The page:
Michigan’s beautiful lakes have always made it a boater’s paradise.
The Great Lakes State boasts 40,175 square miles of water. Only Alaska has more, at 94,743 square miles.
That means Michigan also has much higher boat ownership rates than most of the country. About 22% of all Michigan households own some sort of boat, jet ski, canoe, kayak or paddleboard.
Anticipating a post-pandemic push to get back on the water, safety experts say parents and children need to approach this boating season a little differently.
Drownings top the list of worries, said Erica Michiels, MD, who specializes in pediatric emergency medicine at Spectrum Health.
For kids 14 and younger, drowning is the second-leading cause of death, behind motor vehicle accidents. When excluding for deaths as a result of birth defects, drowning is the most common cause of death in the 1- to 4-year-old age group, according to the Centers for Disease Control and Prevention.
Some studies have already found drowning incidents are on the rise in the Great Lakes, with a spike in incidents reported last summer on Lake Huron, Lake Michigan and Lake Ontario.
Beyond this, plenty of other things can go wrong on the lake, turning a day of water fun into a scary trip to the emergency room.
Boats frequently collide with other recreational vehicles, according to the U.S. Coast Guard, which tracks national and state statistics for recreational boating.
Sometimes people are struck by propellers. There are water skiing, wake surfing and tubing mishaps, engine fires and plenty of bad sunburns.
Parents can prevent many of these accidents by focusing on four areas.
1. Make life jackets a priority
Michigan law requires all children younger than 6 to wear a properly fitted life preserver while on the deck of a boat. Boats also need a life preserver available for every person.
“Most people do a good job of following those regulations,” Dr. Michiels said.
But she thinks it’s essential for everyone in the family to wear a life jacket, no matter what.
“People often think, ‘I’m a good swimmer, I could rescue my kids,’ or, ‘Oh, my kid can swim,'” she said. “But how well can anyone swim if they just hit their head in a collision? Or if they are thrown from the boat, unconscious?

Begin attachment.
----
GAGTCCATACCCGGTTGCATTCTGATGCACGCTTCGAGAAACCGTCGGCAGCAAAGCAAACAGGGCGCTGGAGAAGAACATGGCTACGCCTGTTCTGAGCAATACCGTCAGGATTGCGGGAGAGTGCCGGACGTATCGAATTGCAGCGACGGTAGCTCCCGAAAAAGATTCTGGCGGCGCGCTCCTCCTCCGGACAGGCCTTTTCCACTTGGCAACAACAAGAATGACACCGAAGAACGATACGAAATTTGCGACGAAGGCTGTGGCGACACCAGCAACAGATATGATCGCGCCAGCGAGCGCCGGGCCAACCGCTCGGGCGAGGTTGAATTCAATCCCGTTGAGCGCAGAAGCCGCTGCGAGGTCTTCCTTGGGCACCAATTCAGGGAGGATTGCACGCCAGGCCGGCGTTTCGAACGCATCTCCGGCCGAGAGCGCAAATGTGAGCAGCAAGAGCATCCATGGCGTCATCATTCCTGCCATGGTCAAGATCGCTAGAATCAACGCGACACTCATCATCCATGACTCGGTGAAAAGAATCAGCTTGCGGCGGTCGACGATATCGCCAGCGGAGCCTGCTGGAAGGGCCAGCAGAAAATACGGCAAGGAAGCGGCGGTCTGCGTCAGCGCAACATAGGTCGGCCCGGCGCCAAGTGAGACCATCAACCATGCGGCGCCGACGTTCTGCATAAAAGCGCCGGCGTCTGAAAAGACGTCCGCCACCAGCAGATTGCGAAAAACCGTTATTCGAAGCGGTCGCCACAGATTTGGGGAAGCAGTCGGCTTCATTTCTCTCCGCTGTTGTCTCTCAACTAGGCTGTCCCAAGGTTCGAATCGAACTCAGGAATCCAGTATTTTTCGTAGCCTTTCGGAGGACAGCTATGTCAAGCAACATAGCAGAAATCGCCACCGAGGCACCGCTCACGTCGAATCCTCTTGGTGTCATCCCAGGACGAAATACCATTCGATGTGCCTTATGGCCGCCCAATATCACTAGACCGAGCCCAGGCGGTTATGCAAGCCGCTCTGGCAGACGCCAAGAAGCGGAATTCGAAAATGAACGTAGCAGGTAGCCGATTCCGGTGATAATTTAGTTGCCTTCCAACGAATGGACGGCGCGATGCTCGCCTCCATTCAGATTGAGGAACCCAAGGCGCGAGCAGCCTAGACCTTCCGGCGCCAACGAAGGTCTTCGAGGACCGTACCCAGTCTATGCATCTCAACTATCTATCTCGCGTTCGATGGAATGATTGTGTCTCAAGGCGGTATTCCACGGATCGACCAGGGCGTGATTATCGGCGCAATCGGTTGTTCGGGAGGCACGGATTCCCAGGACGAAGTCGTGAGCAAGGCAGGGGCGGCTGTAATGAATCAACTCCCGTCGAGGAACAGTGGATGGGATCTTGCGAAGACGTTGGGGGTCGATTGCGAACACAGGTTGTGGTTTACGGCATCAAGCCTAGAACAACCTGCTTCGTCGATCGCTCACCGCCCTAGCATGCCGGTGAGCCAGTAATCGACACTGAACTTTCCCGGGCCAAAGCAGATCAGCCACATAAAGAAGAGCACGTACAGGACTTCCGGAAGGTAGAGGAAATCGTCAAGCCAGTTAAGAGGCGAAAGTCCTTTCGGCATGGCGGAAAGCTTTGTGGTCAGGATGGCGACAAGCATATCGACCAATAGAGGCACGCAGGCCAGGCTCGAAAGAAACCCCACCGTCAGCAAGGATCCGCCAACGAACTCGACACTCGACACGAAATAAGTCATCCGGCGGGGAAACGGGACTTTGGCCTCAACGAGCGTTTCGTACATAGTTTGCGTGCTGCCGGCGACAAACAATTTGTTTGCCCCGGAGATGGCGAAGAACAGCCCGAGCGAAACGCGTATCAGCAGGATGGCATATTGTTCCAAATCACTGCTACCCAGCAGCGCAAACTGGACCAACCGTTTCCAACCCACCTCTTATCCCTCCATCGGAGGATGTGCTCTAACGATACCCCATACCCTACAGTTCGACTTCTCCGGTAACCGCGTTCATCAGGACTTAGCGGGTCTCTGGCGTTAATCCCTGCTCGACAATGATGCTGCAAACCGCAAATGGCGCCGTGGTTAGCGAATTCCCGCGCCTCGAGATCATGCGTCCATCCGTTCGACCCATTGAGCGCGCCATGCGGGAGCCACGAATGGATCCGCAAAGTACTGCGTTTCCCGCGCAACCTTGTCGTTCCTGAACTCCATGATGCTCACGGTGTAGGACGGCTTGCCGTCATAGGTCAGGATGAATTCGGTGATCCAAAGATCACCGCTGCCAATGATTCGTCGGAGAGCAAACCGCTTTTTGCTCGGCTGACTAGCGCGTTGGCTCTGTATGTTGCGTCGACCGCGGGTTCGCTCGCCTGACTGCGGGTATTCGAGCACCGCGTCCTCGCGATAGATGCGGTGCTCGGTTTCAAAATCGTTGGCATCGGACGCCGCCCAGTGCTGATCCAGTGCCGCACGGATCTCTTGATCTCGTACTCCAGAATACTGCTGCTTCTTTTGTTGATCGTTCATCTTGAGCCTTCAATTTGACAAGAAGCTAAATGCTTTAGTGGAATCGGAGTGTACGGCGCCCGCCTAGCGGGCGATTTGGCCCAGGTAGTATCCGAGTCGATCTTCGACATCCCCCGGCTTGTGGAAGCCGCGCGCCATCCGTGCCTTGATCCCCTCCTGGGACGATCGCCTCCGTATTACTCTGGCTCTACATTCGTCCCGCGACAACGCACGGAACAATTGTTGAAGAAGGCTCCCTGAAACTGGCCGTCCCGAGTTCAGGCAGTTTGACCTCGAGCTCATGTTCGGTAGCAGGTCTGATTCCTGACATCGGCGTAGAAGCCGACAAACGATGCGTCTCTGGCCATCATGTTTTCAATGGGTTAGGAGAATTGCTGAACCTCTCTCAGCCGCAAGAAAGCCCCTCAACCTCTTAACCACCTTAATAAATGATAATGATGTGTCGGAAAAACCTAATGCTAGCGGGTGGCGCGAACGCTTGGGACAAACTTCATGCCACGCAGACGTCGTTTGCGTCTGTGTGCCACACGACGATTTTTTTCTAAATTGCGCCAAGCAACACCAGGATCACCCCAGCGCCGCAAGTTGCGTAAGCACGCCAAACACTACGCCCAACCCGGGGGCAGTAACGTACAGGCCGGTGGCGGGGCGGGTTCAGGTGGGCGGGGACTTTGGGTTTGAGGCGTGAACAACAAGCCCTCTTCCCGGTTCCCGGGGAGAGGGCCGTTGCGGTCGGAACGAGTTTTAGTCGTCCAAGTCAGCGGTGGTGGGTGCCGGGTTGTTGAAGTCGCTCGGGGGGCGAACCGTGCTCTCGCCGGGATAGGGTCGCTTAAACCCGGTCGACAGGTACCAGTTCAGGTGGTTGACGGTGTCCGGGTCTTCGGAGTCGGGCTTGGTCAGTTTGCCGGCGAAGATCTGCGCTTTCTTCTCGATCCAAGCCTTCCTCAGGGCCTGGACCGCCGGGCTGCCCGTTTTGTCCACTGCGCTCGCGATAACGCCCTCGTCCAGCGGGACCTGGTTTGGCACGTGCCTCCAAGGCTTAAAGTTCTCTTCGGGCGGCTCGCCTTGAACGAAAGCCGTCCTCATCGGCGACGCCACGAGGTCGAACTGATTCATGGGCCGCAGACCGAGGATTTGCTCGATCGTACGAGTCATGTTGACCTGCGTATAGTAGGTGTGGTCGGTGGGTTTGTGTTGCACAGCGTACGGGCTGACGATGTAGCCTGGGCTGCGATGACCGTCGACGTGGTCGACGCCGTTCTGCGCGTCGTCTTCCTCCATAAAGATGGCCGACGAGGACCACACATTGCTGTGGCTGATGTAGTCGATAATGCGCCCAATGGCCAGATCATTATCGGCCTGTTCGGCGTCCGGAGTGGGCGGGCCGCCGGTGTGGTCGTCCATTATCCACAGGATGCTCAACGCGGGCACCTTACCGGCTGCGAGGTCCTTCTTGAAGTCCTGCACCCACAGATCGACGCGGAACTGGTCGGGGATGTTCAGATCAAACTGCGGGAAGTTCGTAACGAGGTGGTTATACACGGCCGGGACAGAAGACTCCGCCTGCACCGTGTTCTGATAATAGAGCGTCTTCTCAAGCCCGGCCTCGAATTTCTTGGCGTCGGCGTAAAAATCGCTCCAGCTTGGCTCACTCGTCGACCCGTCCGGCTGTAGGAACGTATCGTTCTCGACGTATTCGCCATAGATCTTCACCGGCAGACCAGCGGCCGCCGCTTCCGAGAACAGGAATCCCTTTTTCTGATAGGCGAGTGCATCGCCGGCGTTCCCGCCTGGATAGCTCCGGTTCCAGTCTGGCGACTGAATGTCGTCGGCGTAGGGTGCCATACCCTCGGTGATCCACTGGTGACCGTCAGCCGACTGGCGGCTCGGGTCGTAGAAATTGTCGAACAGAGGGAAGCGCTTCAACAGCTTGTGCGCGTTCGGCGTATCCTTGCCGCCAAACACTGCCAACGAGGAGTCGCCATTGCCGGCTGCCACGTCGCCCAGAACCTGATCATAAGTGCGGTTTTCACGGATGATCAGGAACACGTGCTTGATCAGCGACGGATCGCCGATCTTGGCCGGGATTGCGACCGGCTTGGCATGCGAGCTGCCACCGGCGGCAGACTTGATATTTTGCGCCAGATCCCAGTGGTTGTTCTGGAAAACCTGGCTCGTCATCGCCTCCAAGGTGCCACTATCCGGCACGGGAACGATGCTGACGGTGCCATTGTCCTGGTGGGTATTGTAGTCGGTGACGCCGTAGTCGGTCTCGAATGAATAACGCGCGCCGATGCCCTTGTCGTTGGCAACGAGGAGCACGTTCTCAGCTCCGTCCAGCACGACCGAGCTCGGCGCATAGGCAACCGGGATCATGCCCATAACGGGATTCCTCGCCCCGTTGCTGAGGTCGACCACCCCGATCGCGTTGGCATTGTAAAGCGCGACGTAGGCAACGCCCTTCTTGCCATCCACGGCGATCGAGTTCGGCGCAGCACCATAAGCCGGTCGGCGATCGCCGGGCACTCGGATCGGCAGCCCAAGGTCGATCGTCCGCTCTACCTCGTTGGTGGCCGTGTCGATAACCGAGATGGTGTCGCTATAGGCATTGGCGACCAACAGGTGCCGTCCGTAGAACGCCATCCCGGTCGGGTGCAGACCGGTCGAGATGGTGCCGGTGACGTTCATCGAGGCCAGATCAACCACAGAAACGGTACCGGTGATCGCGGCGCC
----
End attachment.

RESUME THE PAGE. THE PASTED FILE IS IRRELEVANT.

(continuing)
“And many boat accidents happen so fast,” she said, “so there’s little time to react.”
Cold water, especially in Lake Superior, adds another risk, she said.
“That causes an immediate hyperventilation response, which can cause people to pass out,” she said. “It can also cause them to breathe so fast that they take in water.”
It’s especially important for teens to see adults wearing life jackets.
“They are often just doing what their parents do,” she said. “But because they have so much less experience operating boats, it’s much more dangerous for them to go without a vest.”
The Coast Guard estimates that life vests could help prevent 80% of all boating fatalities.
Make sure the vest fits right. Check the label for weight or chest size recommendations, according to the Boat U.S. Foundation. Have your child try it on, buckling and tightening all straps. Ask your child to raise her arms, then gently pick her up by the top of the life jacket arm openings.
If it rides up above her ears, it’s too big.
2. Get schooled in regulations
Learn more about boater safety in Michigan. If you plan to let your teen boat alone, insist they take a safety course.
“We do so much with teaching teens drivers ed, but because boating is done on the wide-open water, parents worry less,” Dr. Michiels said.
But just as teens are more likely to be involved in car accidents, they’re more apt to have boating collisions, too.
Jet skis, which can go as fast as 50 mph, can be especially dangerous.
The sharp increase in boat sales during the pandemic—a jump of more than 9% in 2020—makes this more important. While it’s great that more families are out there enjoying the water, it also means there are potentially more inexperienced sailors, creating hazards for everyone.
3. Don’t drink and boat
As tempting as it may be to pack that cooler of beer, reconsider. Alcohol is the most common contributing factor in boating accidents, according to the Coast Guard.
That doesn’t just apply to those operating the boat, but other adults who can easily be distracted from supervising children.
“Watch how people behave on a pontoon boat,” she said. “The adults step on, crack a beer and start enjoying themselves, often forgetting that kids can be especially unpredictable in situations they’re not used to.”
4. Stay focused
It’s vital for people to remember that drowning is called a “silent killer.”
“If your child falls in the water and starts to struggle, you won’t hear her,” Dr. Michiels said. “She’ll be using all her energy to try and stay afloat—she won’t be able to scream.”
It’s smart to constantly remind yourself that you are your child’s most important safety role model.
“Kids mimic adults,” she said. “The more grown-ups model safe behavior in boats, the more likely they are to have an impact on kids.”